- Kenny Lin, MD, MPH
Cephalexin has long been my oral antibiotic of choice for a patient with uncomplicated cellulitis and no cephalosporin allergy. However, the increasing prevalence of skin and soft tissue infections (SSTIs) caused by community-acquired methicillin-resistant Staphylococcus aureus (CA-MRSA), often mistaken by patients and clinicians for spider bites, has raised the question of whether it makes sense to also prescribe an antibiotic such as trimethoprim/sulfamethoxazole for empiric CA-MRSA coverage for immunocompetent patients with cellulitis that is not purulent or severe enough for inpatient therapy.
A 2009 case-control study found that children with SSTIs who received empiric monotherapy with trimethoprim/sulfamethoxazole had higher rates of treatment failure than those who received beta-lactam antibiotics. Although helpful, this study did not measure outcomes in adults or in children who were prescribed more than one antibiotic. Despite the lack of evidence of benefit, national data suggest that up to 3 in 4 patients presenting to the emergency department with skin infections are prescribed antibiotics active against CA-MRSA. Potential downsides of "double coverage" include higher rates of adverse effects, cost, and increasing antibiotic resistance.
In a recent paper in JAMA, Dr. Gregory Moran and colleagues reported the results of a multicenter randomized, controlled trial of 500 adolescents and adults with diagnosed in the emergency department with cellulitis and no wound, purulent drainage, or abscess (verified by soft tissue ultrasound) who received 7 days of therapy with either cephalexin plus trimethoprim/sulfamethoxazole or cephalexin plus placebo. They found no differences in clinical cure rates in either the modified intention-to-treat or per-protocol analyses.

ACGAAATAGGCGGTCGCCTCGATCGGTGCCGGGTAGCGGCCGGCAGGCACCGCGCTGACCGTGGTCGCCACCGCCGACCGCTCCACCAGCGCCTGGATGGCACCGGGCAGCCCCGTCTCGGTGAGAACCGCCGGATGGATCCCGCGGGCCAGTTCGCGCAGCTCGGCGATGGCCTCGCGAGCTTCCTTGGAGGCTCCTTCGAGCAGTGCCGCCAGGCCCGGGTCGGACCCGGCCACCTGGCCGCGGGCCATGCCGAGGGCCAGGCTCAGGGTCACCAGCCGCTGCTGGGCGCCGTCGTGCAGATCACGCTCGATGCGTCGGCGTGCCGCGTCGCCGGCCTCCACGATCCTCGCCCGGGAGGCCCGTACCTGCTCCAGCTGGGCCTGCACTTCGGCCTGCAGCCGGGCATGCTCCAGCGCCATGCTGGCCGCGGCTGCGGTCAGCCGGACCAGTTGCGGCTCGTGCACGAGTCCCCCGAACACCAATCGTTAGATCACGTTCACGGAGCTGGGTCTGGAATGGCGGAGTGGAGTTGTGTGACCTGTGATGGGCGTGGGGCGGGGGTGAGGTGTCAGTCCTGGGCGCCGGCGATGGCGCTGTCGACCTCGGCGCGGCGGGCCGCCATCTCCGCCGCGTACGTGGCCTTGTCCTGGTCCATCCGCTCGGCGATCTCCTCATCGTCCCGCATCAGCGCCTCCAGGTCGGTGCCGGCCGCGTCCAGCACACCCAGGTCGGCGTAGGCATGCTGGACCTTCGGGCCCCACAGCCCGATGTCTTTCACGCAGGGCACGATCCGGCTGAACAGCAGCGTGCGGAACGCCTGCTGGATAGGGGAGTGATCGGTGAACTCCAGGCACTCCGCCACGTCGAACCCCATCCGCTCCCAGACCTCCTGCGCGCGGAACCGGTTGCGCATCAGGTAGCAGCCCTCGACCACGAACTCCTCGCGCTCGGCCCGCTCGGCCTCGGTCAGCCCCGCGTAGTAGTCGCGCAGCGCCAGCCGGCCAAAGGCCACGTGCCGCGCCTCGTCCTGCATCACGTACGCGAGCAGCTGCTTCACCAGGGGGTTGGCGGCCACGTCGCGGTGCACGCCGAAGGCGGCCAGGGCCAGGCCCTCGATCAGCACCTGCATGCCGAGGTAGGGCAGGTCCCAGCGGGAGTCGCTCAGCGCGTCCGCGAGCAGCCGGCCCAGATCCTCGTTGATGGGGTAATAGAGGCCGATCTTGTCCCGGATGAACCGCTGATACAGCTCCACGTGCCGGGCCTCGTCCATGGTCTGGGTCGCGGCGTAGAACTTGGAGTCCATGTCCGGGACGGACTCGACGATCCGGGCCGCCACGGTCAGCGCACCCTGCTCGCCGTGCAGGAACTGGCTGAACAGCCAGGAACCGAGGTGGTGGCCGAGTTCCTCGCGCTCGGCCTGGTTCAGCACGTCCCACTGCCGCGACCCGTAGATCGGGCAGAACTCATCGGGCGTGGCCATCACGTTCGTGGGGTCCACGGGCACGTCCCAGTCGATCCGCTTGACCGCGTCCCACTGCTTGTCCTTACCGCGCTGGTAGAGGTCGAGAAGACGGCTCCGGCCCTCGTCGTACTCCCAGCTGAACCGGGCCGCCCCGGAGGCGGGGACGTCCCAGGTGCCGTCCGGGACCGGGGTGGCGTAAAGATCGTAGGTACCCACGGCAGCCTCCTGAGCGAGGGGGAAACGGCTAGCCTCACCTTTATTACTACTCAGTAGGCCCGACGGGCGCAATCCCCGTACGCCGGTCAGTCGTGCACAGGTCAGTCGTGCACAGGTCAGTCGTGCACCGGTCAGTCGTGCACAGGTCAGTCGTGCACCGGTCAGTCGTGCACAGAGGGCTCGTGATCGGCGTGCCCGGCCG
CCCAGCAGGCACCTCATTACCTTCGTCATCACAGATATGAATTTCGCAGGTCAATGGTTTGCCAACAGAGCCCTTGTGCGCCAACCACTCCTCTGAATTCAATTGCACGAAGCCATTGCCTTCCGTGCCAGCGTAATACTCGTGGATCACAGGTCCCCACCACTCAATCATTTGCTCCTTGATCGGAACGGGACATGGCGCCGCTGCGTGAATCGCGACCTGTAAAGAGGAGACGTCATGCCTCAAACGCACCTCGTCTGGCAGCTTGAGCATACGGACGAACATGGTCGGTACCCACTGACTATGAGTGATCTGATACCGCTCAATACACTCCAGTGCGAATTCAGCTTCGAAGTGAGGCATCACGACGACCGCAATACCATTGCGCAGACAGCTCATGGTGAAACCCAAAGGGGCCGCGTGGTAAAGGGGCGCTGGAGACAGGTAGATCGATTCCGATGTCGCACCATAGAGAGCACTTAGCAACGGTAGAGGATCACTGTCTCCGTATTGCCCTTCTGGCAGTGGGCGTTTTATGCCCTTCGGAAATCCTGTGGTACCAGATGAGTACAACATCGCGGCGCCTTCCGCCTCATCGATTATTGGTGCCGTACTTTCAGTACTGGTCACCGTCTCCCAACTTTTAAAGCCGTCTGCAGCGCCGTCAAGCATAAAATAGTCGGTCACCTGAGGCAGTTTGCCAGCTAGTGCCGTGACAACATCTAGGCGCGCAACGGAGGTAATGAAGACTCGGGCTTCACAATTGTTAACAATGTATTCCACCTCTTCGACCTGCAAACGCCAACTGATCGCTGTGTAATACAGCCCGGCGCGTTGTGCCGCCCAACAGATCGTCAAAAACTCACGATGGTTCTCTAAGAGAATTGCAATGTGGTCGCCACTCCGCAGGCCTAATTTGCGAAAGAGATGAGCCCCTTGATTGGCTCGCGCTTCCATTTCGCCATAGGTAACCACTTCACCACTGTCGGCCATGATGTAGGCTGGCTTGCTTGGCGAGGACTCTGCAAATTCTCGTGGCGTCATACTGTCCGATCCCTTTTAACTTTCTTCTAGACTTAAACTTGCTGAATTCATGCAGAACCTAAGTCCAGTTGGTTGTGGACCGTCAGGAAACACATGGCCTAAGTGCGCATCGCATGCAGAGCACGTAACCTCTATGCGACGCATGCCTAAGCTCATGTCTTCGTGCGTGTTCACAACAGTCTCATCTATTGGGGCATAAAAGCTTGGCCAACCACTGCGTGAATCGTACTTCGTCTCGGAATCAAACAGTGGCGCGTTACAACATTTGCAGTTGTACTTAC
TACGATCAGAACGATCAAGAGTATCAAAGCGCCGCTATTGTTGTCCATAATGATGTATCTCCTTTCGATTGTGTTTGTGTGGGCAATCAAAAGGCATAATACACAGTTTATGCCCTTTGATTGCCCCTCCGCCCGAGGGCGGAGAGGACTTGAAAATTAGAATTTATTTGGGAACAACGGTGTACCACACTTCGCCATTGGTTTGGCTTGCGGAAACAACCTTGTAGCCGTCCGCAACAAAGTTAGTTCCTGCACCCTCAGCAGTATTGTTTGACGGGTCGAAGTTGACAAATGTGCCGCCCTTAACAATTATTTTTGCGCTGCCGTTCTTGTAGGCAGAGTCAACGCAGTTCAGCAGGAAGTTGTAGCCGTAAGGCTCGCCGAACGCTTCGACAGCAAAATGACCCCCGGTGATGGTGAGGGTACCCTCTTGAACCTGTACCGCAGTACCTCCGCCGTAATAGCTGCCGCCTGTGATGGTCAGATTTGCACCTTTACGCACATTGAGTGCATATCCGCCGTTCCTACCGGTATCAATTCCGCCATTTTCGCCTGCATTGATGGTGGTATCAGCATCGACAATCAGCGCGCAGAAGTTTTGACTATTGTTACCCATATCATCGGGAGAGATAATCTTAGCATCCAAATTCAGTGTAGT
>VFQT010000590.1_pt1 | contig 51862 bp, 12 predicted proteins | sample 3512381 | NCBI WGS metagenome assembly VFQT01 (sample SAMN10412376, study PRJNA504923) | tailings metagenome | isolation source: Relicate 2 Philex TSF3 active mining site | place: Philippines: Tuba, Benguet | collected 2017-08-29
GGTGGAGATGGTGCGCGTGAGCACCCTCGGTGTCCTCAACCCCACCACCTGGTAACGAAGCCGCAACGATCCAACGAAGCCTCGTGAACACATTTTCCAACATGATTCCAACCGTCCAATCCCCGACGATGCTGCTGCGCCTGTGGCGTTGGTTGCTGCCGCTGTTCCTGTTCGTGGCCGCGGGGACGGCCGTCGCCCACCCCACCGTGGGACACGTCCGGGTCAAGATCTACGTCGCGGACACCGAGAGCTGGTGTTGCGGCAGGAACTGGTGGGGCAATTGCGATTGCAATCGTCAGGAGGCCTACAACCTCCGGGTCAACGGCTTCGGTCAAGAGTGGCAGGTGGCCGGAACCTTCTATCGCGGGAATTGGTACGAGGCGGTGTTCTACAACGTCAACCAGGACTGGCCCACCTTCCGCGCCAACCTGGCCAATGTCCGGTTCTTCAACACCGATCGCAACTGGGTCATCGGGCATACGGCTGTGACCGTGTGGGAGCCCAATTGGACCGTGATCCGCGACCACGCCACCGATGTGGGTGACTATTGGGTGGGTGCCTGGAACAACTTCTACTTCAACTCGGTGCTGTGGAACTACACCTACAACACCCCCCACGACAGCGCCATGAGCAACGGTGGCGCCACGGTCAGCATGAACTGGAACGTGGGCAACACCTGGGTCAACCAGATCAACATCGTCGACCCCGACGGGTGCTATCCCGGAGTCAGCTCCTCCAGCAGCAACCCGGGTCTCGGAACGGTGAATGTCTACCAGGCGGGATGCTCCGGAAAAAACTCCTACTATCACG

Based on this study's results, I will continue to restrict my use of trimethoprim/sulfamethoxazole to patients whose cellulitis fails to respond to cephalexin and patients with purulent infections. Of note, the American College of Emergency Physicians recommends against sending wound cultures or prescribing antibiotics in persons who undergo successful incision and drainage of skin and soft tissue abscesses and who have adequate medical follow-up. A 2015 AFP article provides more information on the management of SSTIs, including inpatient treatment and other special considerations.